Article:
Letters to the Editor

Letter: Yiannopoulos has no place at Brown

Friday, January 26, 2018

To the Editor:

I am writing in response to the opinions column, “Milo shouldn’t be ‘dangerous,’” written by Fabiana Vilsan ’19 and published in the The Herald Thursday. I appreciate the writer’s time and thought put into this topic which is quite difficult to discuss.

However, I emphatically disagree with the piece’s thesis. The piece states, “(Milo) Yiannopoulos is dangerous not because his message is meaningful or worth hearing, but because it is amplified by controversy.” Of course, Yiannopoulos isn’t dangerous because his message is meaningful, but he is instead dangerous because he is spreading ideas and rhetoric which are violent toward many communities in this country. No person has the right to be hosted by a university to give a talk; when a university decides to invite a speaker, it does so because the speaker has insights or arguments to share that contribute to healthy intellectual discussions on campus. Yiannopoulos does not have any intelligent or useful insights. Moreover, his ideas and speech are fundamentally dangerous. The opinions piece refers to the protests at Berkeley, which “shut him down”; Yiannopoulos had threatened to publicly name undocumented students at University of California at Berkeley during his talk. Students who protest Yiannopoulos’ talks are not “vehicle(s) for Yiannopoulos’ pathetic ticket to fame and fortune.” We are students who reject Yiannopoulos’ deep hatred and violence toward our peers. Brown, and other universities, have standards for selecting speakers to come to campus. Yiannopoulos fails to meet them all.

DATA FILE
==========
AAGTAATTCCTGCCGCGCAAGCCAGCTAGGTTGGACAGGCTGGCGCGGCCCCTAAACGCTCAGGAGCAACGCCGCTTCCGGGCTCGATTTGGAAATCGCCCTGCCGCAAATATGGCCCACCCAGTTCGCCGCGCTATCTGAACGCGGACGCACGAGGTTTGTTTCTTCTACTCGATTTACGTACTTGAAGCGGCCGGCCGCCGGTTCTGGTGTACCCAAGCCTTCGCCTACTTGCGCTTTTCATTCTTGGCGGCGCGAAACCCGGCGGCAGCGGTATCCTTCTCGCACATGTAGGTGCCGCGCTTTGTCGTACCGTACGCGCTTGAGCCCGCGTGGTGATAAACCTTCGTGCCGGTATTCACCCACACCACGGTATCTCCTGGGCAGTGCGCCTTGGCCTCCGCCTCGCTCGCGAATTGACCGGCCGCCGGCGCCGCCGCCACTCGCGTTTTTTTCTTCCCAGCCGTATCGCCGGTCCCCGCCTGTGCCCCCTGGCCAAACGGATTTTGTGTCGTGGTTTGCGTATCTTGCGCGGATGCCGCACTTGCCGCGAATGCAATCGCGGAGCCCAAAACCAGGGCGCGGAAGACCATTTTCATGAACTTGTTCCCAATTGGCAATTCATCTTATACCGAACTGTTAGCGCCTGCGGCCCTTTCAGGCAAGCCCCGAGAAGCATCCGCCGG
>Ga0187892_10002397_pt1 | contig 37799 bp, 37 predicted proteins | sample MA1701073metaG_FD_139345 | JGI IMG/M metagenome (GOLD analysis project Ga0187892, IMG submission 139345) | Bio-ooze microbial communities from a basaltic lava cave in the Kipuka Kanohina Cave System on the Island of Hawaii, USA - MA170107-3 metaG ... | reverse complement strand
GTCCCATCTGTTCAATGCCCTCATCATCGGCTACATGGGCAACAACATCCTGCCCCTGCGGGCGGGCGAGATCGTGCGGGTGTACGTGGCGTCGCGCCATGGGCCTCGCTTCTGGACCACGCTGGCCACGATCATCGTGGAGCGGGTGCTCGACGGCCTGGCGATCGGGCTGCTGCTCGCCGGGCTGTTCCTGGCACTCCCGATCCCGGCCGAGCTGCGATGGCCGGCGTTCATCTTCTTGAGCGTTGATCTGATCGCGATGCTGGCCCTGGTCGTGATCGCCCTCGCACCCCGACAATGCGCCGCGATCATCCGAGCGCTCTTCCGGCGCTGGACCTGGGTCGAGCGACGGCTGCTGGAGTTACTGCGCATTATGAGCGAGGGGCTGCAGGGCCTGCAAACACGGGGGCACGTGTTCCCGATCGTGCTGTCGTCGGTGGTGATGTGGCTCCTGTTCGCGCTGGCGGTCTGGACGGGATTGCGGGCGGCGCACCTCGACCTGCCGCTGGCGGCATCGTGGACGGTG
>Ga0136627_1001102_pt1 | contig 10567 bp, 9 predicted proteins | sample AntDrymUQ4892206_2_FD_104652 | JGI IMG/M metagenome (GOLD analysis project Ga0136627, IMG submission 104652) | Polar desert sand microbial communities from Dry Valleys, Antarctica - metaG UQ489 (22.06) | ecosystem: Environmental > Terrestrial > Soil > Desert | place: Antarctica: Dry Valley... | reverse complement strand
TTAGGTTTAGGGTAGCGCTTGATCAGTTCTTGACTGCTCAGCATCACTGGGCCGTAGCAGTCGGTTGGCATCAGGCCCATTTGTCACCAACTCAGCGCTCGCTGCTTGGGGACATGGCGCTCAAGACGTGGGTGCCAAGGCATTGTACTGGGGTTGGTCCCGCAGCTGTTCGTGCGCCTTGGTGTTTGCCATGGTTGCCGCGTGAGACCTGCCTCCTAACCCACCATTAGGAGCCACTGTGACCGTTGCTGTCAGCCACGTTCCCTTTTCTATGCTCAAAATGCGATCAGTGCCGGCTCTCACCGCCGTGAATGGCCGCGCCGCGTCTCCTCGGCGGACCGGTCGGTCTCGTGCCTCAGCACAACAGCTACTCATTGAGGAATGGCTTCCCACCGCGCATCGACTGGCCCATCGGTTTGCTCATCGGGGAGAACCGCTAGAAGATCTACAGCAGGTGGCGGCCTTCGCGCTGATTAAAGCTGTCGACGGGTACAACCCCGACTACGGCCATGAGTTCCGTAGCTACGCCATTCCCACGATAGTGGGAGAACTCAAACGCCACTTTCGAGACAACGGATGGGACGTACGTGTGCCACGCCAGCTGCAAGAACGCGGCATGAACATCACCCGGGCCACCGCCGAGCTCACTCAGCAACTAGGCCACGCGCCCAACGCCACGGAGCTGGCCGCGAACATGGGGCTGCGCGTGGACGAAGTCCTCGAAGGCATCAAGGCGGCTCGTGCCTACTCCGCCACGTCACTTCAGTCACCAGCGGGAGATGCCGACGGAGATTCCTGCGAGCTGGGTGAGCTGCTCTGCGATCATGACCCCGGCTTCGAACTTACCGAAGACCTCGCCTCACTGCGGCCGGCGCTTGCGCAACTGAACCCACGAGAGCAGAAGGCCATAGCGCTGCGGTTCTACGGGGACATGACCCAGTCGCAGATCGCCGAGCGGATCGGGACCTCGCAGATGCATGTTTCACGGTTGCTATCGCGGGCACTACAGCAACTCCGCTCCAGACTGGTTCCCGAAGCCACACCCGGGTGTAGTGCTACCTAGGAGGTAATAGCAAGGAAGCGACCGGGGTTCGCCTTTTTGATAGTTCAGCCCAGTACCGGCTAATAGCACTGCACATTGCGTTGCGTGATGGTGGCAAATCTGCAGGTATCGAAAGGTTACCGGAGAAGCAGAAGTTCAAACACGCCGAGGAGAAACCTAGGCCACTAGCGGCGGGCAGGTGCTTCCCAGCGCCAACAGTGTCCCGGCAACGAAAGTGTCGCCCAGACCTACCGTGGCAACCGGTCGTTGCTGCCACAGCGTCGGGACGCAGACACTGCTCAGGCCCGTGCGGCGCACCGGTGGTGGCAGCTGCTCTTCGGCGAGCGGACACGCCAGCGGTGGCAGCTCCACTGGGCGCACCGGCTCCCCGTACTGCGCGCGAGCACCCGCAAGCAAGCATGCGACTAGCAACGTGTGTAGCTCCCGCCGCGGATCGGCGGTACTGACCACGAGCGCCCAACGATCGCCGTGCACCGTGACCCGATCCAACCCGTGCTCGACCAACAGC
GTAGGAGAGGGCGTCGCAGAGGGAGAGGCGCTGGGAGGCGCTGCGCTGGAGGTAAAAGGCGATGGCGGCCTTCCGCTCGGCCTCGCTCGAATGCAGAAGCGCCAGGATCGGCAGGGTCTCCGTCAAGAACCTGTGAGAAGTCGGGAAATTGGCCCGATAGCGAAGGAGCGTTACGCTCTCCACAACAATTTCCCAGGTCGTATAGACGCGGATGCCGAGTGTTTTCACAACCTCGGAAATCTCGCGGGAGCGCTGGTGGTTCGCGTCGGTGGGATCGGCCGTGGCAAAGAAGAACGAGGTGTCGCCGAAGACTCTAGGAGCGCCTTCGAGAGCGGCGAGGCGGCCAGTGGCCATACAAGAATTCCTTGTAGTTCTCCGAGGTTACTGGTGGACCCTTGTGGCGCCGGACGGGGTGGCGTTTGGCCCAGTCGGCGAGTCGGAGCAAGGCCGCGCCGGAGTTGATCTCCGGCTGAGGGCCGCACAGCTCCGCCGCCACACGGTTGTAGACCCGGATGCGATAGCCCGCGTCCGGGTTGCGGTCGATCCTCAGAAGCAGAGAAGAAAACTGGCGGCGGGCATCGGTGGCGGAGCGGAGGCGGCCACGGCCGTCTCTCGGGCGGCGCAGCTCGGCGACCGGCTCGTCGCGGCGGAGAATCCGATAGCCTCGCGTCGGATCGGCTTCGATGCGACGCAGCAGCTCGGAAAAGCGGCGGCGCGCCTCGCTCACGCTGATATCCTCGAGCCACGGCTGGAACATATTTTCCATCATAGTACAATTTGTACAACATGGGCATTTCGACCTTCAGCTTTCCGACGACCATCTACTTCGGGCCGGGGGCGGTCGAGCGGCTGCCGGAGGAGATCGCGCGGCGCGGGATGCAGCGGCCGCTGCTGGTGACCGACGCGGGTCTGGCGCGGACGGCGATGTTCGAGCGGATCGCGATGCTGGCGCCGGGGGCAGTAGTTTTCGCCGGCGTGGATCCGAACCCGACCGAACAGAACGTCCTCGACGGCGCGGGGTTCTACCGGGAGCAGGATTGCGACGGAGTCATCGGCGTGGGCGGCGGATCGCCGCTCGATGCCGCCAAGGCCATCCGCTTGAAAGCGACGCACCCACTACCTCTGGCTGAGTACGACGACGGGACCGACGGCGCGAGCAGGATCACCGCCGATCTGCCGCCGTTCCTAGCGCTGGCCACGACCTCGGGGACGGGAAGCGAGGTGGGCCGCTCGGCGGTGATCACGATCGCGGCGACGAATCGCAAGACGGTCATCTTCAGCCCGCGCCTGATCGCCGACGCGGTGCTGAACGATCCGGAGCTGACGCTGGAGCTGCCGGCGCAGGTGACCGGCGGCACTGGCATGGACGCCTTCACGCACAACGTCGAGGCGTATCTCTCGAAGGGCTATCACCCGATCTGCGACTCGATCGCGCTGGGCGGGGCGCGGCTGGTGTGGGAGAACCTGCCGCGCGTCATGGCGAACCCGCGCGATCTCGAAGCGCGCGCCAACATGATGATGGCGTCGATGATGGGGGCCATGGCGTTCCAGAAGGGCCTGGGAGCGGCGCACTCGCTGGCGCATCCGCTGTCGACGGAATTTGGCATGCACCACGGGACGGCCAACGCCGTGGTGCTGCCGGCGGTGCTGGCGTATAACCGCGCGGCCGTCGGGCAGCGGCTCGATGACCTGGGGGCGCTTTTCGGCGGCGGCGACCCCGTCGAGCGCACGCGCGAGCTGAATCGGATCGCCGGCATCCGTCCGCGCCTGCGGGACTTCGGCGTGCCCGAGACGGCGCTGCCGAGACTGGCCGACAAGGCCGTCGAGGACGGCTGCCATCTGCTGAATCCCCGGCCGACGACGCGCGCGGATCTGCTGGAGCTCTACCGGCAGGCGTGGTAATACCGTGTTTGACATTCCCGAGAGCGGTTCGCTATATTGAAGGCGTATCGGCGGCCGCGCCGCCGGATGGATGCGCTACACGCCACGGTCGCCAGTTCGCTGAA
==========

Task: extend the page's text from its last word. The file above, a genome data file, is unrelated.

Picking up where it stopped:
Julia Rock ’19

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  1. As long as there is a significant base of support for his ideas on campus or in the country–students should always cater to the the state of consciousness of the population in order to change it–then open platforms on campuses are not a question of rights or standards, especially in an epoch in which governments, Internet monopolies and institutions are intent on censoring political discourse, but an open space to tackle the essential questions touched on by Yiannopoulos and other proto-fascists and to expose more widely their hatred, violence, and anti-democratic tradition and politics becomes a question of necessity.

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